Minister of Transportation and immediate past governor of Rivers State, Chibuike Rotimi Amaechi and his successor, Nyesom Wike  have locked horns over the money found by Economic and Financial Crime Commissions, EFCC, at a luxury apartment in  Ikoyi, Lagos on Wednesday.

Wike had told journalists that the money in question belongs to Rivers State.

According to him, the money was part of proceeds of sale of the state’s gas turbines to Sahara Energy   which  was “stolen” by Amaechi and warehoused in the Ikoyi house.  Wike also insinuated that the Ikoyi house belongs to Chibuike Rotimi Amaechi.

“We have facts to prove that the money belongs to the Rivers State Government,” Wike said.

But in a statement released by Amaechi’s Media Office on Saturday, he described the claims as malicious, frivolous and another failed attempt by Wike to divert attention from the mess he has created in Rivers State.
He described the news as “fake” because there is no proof to support such claim, and urged Nigerians to disregard it.

“The fake claims is a figment of the imagination of Nyesom Wike,” he said.

Amaechi Wike

Meanwhile, the Director-General of the National Intelligence Agency, Ayodele Oke has reportedly claimed that the funds belonged to his agency.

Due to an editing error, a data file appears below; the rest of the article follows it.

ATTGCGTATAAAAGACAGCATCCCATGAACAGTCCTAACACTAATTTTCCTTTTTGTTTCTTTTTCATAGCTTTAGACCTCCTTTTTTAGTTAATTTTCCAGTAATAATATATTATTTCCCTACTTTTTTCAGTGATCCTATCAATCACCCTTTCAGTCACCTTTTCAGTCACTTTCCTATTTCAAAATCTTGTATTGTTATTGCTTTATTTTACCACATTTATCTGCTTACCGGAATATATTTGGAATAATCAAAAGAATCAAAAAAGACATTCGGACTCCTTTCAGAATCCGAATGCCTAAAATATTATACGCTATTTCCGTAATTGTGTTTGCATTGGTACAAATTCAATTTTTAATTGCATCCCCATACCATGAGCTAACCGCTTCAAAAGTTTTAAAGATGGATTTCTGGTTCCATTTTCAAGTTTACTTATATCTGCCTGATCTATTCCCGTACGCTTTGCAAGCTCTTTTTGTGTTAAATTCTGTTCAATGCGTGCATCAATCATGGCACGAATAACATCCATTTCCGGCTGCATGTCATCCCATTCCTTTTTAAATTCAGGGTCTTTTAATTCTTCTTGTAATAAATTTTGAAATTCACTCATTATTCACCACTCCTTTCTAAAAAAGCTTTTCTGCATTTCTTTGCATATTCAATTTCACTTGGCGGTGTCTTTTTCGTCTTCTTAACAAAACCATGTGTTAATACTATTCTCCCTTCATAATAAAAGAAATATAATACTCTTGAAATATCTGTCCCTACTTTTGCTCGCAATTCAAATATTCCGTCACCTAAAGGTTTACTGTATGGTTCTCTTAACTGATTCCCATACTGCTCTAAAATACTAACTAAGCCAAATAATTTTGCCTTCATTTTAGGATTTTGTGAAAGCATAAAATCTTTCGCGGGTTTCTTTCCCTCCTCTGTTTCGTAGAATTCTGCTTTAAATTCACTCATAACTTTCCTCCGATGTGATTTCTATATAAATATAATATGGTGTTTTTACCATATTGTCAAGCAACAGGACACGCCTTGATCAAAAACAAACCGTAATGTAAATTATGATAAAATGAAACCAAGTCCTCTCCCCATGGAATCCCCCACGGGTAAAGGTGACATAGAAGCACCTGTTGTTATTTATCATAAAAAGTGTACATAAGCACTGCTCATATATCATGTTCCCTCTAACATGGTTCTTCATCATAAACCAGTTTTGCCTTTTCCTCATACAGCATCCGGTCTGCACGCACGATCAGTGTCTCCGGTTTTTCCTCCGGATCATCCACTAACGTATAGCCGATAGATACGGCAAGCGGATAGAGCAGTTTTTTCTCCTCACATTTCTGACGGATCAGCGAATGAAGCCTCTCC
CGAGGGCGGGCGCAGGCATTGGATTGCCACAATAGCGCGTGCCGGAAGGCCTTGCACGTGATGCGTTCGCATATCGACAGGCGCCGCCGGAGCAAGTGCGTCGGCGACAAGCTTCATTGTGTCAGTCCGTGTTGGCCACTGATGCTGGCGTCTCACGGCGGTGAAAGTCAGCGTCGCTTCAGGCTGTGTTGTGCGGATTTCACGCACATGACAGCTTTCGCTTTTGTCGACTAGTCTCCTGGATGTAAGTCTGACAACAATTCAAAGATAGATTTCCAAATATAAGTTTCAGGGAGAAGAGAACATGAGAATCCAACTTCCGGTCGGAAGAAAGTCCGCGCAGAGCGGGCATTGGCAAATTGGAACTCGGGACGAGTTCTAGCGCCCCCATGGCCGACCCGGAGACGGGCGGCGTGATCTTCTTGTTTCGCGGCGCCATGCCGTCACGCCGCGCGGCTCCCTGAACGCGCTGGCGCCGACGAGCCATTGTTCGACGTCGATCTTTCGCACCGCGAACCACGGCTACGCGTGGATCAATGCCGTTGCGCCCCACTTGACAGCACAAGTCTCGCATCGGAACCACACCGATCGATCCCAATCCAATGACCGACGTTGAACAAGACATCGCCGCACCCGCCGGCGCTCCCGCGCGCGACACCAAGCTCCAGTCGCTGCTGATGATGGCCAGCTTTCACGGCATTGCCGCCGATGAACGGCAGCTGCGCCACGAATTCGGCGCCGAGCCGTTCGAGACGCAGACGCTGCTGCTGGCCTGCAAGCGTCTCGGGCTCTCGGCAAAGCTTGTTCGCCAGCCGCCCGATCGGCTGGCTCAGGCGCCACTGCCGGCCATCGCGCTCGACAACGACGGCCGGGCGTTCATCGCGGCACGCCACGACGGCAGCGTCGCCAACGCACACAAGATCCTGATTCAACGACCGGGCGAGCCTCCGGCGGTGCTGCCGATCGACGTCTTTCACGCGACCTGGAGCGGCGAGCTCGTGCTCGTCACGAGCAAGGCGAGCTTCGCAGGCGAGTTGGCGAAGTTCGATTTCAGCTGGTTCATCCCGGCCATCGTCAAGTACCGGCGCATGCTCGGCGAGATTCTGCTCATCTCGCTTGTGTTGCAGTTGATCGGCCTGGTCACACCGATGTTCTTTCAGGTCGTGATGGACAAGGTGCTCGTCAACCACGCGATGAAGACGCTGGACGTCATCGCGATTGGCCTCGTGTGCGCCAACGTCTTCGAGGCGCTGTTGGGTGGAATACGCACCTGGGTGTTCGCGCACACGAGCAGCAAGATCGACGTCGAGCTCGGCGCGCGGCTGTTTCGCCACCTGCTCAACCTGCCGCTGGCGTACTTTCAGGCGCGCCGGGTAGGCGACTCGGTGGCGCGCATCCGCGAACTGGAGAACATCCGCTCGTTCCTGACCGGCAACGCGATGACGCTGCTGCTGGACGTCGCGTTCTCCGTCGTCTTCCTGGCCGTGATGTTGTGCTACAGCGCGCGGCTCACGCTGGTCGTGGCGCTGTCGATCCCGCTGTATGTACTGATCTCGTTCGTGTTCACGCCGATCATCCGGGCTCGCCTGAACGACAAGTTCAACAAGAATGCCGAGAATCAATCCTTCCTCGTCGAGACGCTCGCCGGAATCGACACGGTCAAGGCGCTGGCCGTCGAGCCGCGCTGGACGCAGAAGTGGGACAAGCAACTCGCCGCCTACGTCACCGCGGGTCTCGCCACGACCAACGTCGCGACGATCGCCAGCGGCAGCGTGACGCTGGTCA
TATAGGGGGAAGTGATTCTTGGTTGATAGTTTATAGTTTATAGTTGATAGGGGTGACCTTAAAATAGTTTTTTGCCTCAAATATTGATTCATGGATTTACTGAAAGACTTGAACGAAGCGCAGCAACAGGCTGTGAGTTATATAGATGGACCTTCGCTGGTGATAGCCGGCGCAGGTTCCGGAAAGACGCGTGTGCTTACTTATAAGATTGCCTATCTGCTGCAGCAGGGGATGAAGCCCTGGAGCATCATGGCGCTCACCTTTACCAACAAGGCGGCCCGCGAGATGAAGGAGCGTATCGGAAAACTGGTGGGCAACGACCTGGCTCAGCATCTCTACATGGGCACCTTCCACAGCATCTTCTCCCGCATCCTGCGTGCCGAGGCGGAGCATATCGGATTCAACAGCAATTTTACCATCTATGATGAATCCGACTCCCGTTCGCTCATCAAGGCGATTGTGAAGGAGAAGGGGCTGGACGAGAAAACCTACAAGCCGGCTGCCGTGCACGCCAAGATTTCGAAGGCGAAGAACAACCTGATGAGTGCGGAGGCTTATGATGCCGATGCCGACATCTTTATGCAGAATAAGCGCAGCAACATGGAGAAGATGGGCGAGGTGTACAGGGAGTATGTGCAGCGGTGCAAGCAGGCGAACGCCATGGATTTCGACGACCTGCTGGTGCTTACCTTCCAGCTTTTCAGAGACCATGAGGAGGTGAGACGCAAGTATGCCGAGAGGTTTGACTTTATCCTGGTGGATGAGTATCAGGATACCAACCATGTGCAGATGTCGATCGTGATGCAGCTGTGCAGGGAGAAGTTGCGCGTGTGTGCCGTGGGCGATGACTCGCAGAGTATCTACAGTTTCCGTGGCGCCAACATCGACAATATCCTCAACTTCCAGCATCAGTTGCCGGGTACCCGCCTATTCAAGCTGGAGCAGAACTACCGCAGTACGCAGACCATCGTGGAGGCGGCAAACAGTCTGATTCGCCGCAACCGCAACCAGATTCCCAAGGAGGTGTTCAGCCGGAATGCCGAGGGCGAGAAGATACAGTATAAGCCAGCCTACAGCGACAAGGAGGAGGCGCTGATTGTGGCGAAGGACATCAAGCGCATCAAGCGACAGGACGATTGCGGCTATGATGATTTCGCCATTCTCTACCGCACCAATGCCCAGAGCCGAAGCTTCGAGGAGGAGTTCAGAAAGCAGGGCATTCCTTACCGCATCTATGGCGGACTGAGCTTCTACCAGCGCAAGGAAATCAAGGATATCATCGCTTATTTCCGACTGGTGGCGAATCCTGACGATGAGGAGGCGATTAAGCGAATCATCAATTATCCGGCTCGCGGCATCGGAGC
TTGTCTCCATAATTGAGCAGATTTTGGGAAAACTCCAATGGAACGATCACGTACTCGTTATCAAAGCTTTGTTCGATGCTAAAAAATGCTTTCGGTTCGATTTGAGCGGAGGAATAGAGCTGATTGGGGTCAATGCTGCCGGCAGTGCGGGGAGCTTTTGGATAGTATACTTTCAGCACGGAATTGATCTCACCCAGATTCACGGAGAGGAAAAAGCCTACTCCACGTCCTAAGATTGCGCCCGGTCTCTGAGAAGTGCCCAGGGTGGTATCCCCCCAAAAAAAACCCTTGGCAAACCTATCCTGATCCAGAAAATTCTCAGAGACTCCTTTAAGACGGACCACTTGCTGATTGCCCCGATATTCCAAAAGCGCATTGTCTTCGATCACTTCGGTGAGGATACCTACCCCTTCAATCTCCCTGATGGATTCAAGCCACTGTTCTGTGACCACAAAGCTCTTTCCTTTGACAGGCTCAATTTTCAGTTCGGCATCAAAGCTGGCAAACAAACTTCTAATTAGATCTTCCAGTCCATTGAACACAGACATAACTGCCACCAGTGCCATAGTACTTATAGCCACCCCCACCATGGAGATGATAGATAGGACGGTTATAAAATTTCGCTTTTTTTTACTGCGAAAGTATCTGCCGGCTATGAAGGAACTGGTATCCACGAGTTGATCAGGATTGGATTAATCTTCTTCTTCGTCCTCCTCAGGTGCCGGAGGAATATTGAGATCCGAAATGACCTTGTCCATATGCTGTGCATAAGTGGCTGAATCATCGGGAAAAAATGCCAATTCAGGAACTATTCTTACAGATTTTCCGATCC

The money was a discreet allocation released to the National Intelligence Agency (NIA) for covert security projects, a presidency source quoted Oke.

Saharareporters has made several attempts to get Oke himself to confirm the claim, but he ignored calls and text messages sent to him. The aloofness of Mr. Oke has further created doubt in the minds of many Nigerians regarding the disclosure about NIA’s ownership of the cash.

 EFCC operatives involved in the investigation said they are alarmed by the NIA’s claims because the apartment where they seized the funds had no NIA paraphernalia and that some of the currencies found in the apartment were scattered in the wardrobe. They said the only “covert operation” they could think of would be an honesty test to determine if the EFCC operatives would tamper with the funds.

In his opinion article published by SaharaReporters today, Professor Pius Adesanmi, a professor of literature and African studies at Carlton University Ottawa Canada,

also dismissed the claim of the NIA boss as the usual way Nigerian government fosters corruption.

“…The Nigerian state has repeatedly had to serve as a foster parent of high stakes crimes for much of our post-colonial history, providing cover, providing rationalization, providing a coherent narrative for such crimes, and, where necessary, providing prosecutable fall guys who face heavily mediatized trials,” Professor Adesanmi writes.

 

 

 

 

 

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